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Creed presents us with another incarnation of the Rocky franchise, but does anyone care about the Italian Stallion anymore? The buzz seems to show that there is still some strength in this storyline.
Adonis Johnson (Michael B. Jordan) has struggled throughout his life. His adolescence has been spent in foster care and juvenile detention where he learned to find his solace and survival in fighting. One day Mary Ann Creed (Phylicia Rashad) walks into his detention centre cell and offers him a new life. She tells him that this young delinquent is the son of the late Apollo Creed. Despite being the son of another woman, his new mother chooses to raise this troubled young man as her own. He is given a pauper to prince experience, but despite the privileges of this lifestyle, Adonis yearns to get into the ring and fight.
There is some hope for the Italian Stallion franchise, despite all of the scepticism that precedes seeing another Rocky film. The choice of director is the up-and-coming Ryan Coogler (Fruitvale Station) and he partners with the potential new face of this franchise, Michael B. Jordan. The challenge for this young team is to respect the original material and still offer something fresh.
The decision to develop the Apollo Creed story provides an originality that lays the groundwork for the rest of the film. Adonis chooses to leave a comfortable life in Los Angeles and move to Philadelphia to pursue this dream to box like his father. He searches for his father’s friend and rival, Rocky Balboa (Sylvester Stallone), to ask him to consider to being his trainer and to guide him through the world of boxing.
From the outset, Coogler manages to give this well-worn storyline a new look and feel. His raw, retrospective touch honours the original Rocky film, but gives it his own signature of the inner-city through grey hues through the street-wise reality of Philly. He also manages to incorporate actual champion boxers into the story, which gives the film a reality that cannot always be conveyed through actors.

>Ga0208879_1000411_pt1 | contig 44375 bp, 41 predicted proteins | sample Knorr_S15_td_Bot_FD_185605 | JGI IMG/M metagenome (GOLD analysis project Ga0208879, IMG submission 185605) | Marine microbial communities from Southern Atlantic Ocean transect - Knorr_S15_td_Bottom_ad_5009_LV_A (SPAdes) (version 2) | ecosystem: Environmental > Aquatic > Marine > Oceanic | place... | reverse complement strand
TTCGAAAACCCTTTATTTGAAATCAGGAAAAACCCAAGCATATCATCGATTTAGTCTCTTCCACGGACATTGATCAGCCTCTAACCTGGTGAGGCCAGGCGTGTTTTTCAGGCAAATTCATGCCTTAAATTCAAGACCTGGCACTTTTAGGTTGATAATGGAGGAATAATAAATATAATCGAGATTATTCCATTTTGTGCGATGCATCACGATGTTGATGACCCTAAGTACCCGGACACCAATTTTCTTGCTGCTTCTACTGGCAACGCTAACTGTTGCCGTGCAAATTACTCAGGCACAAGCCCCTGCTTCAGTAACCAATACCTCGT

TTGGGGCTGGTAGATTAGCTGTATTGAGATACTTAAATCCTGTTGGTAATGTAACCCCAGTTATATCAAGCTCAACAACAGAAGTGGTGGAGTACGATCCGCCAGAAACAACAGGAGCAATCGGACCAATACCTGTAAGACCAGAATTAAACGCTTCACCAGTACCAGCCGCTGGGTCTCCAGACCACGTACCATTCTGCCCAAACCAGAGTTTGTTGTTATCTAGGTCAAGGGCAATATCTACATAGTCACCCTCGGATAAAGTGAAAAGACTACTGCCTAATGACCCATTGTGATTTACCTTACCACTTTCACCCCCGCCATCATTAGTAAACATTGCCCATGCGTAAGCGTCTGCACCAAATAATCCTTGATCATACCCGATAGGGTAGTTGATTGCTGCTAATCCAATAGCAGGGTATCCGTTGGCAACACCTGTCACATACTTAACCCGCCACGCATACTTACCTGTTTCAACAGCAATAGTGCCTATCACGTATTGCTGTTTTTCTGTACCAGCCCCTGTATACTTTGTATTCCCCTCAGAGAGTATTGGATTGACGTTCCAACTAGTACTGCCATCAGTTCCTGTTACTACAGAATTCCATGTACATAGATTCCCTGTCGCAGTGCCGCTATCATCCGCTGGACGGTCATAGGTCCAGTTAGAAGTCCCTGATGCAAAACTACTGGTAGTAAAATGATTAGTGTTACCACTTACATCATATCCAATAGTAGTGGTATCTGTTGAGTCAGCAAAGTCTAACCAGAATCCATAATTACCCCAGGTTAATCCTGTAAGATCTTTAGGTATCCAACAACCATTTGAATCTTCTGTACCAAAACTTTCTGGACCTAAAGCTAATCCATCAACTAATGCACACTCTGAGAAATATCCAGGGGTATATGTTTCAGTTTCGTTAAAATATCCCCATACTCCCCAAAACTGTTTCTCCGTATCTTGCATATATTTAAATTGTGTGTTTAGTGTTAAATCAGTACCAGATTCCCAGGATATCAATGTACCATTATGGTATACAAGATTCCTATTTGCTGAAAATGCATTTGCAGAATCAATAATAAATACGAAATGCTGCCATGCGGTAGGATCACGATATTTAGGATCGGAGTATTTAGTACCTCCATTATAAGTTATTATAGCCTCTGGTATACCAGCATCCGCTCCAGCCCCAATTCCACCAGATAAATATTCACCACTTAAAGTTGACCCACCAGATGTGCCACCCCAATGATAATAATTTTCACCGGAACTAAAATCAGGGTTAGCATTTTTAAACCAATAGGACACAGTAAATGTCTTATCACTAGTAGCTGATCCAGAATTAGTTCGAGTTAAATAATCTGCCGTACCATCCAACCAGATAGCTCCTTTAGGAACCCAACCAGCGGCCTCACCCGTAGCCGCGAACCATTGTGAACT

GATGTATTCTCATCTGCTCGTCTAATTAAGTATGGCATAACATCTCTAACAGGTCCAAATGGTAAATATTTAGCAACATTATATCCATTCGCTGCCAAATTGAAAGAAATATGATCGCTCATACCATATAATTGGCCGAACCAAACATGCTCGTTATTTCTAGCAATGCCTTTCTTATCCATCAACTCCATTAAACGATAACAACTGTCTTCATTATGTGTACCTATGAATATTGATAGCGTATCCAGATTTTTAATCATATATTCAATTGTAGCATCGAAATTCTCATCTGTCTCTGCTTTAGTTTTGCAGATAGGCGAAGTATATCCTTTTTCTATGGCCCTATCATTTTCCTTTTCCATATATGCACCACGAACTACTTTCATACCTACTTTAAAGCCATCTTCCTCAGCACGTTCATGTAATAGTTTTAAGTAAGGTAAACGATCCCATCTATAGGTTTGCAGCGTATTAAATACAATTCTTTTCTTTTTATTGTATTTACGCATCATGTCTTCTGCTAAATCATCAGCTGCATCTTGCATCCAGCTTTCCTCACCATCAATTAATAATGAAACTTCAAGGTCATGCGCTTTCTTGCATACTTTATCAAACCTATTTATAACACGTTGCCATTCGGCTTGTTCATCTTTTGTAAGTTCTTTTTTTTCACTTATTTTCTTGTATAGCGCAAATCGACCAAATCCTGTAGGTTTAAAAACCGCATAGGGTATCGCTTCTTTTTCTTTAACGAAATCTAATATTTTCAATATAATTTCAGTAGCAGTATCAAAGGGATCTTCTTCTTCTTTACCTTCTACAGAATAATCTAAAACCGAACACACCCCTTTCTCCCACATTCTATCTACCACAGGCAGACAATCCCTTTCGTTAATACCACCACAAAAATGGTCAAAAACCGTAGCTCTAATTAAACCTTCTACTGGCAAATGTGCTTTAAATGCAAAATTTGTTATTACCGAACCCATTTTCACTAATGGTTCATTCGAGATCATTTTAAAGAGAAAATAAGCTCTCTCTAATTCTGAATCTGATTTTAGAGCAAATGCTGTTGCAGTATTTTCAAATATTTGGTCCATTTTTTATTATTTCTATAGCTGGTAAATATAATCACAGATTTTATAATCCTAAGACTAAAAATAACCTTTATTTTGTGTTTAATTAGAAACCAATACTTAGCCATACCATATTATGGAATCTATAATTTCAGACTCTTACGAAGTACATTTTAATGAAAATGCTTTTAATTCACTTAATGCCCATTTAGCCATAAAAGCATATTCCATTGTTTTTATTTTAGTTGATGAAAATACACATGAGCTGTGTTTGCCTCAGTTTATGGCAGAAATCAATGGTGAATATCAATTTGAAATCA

Coogler taps into the fact that Stallone will command a certain presence, but should not carry the film on his own. The Rocky star is well-cast as the support for the new story line without sidelining the script. The incorporation of Balboa’s illness adds the needed emotional component that gets effectively woven into the boxing saga.
The first half provides a promising set up for Creed and then comes the inevitable preparation for the big fight. Like most boxing dramas, this is where things become regretfully formulaic. Adonis and Rocky are knocked around by the challenges of life and they must prove themselves to one another and the world. Similar to Southpaw from earlier in the year, the drama of Creed moves into a conventional storyline that comes to a peak at the final fight. Coogler seems to go through the motions in the second half of the film and fails to cast a worthy villain to the storyline. The Rocky franchise usually provides memorable antagonists, but not for this outing. ‘Pretty’ Rick Conlan (Tony Bellew) is a real-life boxing champion and has the mouth to prove it, but lacks the physical presence to be considered a formidable opponent to Adonis. Michael B. Jordan is an impressive force on the screen, but Bellew is less than impressive on his arrival into the ring.
Creed shows promise for the future of this franchise. For fans of boxing films, this will provide a nostalgic experience with a fresh twist. The beginning does offer something new for this genre, but ultimately it turns into a perfunctory lesson on how to get ready for a big fight.
Creed is an example of being shackled by a formula. The beginning offers promise and proves to be a decent boxing tale, but for all of the fresh components they get lost in the standard boxing formula.